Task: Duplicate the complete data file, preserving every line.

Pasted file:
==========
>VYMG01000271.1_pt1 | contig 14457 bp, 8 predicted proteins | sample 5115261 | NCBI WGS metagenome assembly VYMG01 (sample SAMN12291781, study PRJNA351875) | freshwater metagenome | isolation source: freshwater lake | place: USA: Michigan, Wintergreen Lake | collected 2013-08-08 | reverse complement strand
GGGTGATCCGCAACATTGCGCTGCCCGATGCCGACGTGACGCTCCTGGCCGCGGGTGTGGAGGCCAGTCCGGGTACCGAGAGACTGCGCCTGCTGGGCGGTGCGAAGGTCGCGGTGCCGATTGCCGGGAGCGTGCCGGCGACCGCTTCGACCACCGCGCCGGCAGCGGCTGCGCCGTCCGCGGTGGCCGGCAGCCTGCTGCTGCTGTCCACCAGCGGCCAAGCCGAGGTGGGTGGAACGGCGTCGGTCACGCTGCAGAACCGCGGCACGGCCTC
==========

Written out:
>VYMG01000271.1_pt1 | contig 14457 bp, 8 predicted proteins | sample 5115261 | NCBI WGS metagenome assembly VYMG01 (sample SAMN12291781, study PRJNA351875) | freshwater metagenome | isolation source: freshwater lake | place: USA: Michigan, Wintergreen Lake | collected 2013-08-08 | reverse complement strand
GGGTGATCCGCAACATTGCGCTGCCCGATGCCGACGTGACGCTCCTGGCCGCGGGTGTGGAGGCCAGTCCGGGTACCGAGAGACTGCGCCTGCTGGGCGGTGCGAAGGTCGCGGTGCCGATTGCCGGGAGCGTGCCGGCGACCGCTTCGACCACCGCGCCGGCAGCGGCTGCGCCGTCCGCGGTGGCCGGCAGCCTGCTGCTGCTGTCCACCAGCGGCCAAGCCGAGGTGGGTGGAACGGCGTCGGTCACGCTGCAGAACCGCGGCACGGCCTC